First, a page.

Fifteen confirmed dead in California mudslide, more casualties feared

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LOS ANGELES (Reuters) – Rescue crews using helicopters and dogs searched the hills around wealthy Santa Barbara, California, on Wednesday for people trapped or killed by rain-driven mudslides that left at least 15 people dead in the coastal community.

The area, sandwiched between the ocean and the sprawling Los Padres National Forest, is home to celebrities including Oprah Winfrey and Ellen DeGeneres, who relish its natural beauty and proximity to sprawling Los Angeles.

But the wooded hillsides that once gave their estates a sense of seclusion were largely denuded by last year’s historic wildfires, setting the stage for the massive slides that slammed into homes, turned highways into raging rivers and swept away vehicles after heavy Tuesday rains.

Houses could be seen surrounded by several feet of mud.

“We’re finding people continuously,” said Yaneris Muniz, spokeswoman for the Santa Barbara County Joint Information Center. “We had a helicopter and several crews out all night, and now that it’s day, we’ll be able to intensify those searches.”

Officials have ordered residents in a large swath of Montecito to stay in their homes so that rescuers can better go about their work.

About 300 people were stranded in a canyon. Local rescue crews, using borrowed helicopters from the U.S. Coast Guard, worked to airlift them out, officials said.

The county initially ordered 7,000 residents to evacuate and urged another 23,000 to do so voluntarily, but only 10 to 15 percent complied with mandatory orders, said Amber Anderson, a spokeswoman for the Santa Barbara County Fire Department.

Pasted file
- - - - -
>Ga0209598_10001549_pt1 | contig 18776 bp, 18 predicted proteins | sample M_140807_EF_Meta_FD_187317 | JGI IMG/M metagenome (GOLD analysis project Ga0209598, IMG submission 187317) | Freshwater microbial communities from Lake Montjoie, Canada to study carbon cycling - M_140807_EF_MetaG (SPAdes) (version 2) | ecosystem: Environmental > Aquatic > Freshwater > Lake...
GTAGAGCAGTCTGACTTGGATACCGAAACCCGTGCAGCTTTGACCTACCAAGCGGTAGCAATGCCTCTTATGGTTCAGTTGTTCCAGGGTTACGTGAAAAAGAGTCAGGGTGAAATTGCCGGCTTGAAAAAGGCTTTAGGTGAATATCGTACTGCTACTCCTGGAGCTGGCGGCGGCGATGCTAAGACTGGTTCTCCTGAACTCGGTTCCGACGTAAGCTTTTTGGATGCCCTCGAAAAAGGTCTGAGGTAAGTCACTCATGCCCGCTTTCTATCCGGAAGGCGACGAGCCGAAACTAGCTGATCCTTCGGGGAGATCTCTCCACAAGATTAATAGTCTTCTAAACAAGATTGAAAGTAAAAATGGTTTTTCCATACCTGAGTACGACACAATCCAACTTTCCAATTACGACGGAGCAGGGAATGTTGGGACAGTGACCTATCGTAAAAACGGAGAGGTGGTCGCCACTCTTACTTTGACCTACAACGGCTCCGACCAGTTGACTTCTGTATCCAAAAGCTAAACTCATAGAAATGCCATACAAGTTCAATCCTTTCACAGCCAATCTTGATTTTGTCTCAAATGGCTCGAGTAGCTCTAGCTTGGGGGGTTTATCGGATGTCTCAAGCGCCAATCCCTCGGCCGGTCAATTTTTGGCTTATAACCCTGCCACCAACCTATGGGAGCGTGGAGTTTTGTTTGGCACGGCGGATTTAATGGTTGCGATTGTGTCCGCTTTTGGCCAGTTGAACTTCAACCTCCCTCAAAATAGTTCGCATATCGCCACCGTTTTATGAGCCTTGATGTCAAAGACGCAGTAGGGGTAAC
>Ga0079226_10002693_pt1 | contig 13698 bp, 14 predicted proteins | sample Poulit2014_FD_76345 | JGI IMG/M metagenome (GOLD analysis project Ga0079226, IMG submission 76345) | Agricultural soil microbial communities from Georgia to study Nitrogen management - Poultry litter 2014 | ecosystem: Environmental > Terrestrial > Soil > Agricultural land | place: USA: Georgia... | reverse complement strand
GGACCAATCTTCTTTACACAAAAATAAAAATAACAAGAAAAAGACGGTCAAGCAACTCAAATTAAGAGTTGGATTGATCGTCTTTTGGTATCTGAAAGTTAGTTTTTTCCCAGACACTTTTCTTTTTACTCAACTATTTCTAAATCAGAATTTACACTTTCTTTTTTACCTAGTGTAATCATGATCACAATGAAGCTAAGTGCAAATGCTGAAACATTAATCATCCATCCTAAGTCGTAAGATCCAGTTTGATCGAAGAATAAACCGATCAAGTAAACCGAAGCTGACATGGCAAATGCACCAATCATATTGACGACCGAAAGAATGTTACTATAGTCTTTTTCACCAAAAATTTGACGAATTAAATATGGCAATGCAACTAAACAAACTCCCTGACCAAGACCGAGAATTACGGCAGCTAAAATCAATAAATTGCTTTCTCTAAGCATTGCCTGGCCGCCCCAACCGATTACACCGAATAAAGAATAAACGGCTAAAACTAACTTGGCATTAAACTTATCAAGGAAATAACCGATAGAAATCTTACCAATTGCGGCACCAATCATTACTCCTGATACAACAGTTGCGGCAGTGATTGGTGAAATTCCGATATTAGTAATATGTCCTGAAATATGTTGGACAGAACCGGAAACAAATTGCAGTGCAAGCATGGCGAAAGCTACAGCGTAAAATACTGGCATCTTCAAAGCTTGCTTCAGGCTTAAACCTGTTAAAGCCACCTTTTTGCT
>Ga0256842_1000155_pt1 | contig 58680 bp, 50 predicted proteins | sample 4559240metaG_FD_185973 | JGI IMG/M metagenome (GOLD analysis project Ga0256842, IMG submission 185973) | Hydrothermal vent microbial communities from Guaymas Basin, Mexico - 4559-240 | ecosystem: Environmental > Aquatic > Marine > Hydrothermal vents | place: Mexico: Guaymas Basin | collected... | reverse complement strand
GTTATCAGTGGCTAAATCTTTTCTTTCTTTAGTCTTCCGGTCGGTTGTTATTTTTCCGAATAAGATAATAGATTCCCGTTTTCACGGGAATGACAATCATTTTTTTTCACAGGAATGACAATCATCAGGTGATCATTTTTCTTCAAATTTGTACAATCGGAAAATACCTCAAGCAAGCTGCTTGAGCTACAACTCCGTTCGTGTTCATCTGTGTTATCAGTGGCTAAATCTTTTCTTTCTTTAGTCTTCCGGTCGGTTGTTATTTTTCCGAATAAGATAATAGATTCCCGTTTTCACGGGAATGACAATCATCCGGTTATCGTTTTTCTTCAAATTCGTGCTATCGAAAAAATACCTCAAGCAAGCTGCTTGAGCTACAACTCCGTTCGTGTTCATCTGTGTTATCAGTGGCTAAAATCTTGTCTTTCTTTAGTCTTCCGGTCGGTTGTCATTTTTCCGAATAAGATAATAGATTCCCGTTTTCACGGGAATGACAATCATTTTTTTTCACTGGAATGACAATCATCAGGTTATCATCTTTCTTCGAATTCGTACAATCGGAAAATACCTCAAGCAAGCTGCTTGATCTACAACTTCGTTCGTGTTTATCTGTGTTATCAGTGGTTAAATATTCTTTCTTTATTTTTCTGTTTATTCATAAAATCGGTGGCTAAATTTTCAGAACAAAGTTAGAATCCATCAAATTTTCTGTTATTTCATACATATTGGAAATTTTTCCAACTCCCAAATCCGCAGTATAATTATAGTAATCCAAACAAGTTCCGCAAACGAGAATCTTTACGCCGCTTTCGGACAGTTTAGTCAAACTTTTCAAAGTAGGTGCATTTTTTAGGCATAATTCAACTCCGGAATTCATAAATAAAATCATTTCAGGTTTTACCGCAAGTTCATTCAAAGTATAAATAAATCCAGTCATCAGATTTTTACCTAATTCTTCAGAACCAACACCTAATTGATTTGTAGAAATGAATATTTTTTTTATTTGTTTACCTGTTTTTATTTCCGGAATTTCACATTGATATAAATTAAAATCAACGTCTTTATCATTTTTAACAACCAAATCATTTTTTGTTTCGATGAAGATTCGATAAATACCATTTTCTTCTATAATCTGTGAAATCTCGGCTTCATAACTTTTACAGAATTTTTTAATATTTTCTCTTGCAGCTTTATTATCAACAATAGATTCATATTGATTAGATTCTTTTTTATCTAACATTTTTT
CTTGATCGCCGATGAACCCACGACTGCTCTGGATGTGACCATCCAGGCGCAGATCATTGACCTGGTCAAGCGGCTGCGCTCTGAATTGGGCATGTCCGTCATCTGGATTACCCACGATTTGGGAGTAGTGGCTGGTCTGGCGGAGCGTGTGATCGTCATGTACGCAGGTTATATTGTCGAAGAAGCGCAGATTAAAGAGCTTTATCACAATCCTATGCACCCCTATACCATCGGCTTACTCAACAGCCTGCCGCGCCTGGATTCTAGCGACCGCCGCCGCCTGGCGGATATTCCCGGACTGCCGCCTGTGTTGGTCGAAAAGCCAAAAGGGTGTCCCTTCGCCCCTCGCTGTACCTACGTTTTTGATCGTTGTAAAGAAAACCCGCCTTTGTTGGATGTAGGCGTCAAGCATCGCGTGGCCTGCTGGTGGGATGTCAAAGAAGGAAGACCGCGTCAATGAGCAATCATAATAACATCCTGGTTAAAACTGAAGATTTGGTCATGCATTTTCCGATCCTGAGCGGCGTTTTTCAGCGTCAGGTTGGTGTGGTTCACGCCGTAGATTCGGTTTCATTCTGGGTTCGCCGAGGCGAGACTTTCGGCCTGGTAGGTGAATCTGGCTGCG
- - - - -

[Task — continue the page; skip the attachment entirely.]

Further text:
“We don’t know how many additional people are still trapped,” Santa Barbara County Sheriff Bill Brown said on the “CBS This Morning” program. “We know there are some, and we’re still making our way into certain areas of Montecito and the adjacent areas to determine if anyone is still there and still alive.”

FILE PHOTO: An aerial view from a Ventura County Sheriff helicopter shows a site damaged by mudslide in Montecito, California, U.S. January 9, 2018. Ventura County Sheriff’s Office/via REUTERS

Brown likened the devastation wreaked by the mudslides to that seen on the battlefields of World War One.

The mudslides followed an ordeal of fire and water for the area northwest of Los Angeles. A torrential downpour on Tuesday soaked the area, which was left vulnerable after much of its vegetation burned in the state’s largest wildfire last month.

“Mourning the dead in our little town tonight. Praying for the survivors and preparing for whatever may come. #Montecito,” actor Rob Lowe, who lives in the area, wrote on Twitter.

A 14-year-old girl was found alive on Tuesday after firefighters using rescue dogs heard cries for help from what was left of her Montecito home, the Los Angeles Times reported.

“I thought I was dead there for a minute,” the teenager Lauren Cantin, covered in mud, told NBC News after workers spent six hours rescuing her.

Weather forecasts called clear skies on Wednesday, giving emergency workers some relief.

Rescuers worked through the night, searching for victims amid the dozens of homes that were destroyed, and using helicopters to lift more than 50 stranded residents from the mud.

The number of fatalities surpassed the death toll from a California mudslide on Jan. 10, 2005, when 10 people were killed as a hillside gave way in the town of La Conchita, less than 20 miles (30 km) south of the latest disaster.

Last month’s wildfires, including the sprawling 273,400-acre (110,640-hectare) Thomas Fire, which became the largest in California history, left the area vulnerable to mudslides. The fires burned away grass and shrubs that held the soil in place and also baked a waxy layer into the earth that prevents water from sinking deeply into the ground.

Some residents had to flee their homes due to the fires last month and again this week because of the rains.

Reporting by Peter Szekely in New York, Rich McKay in Atlanta and Brendan O’Brien in Milwaukee; Writing by Scott Malone; Editing by Raissa Kasolowsky and Jonathan Oatis



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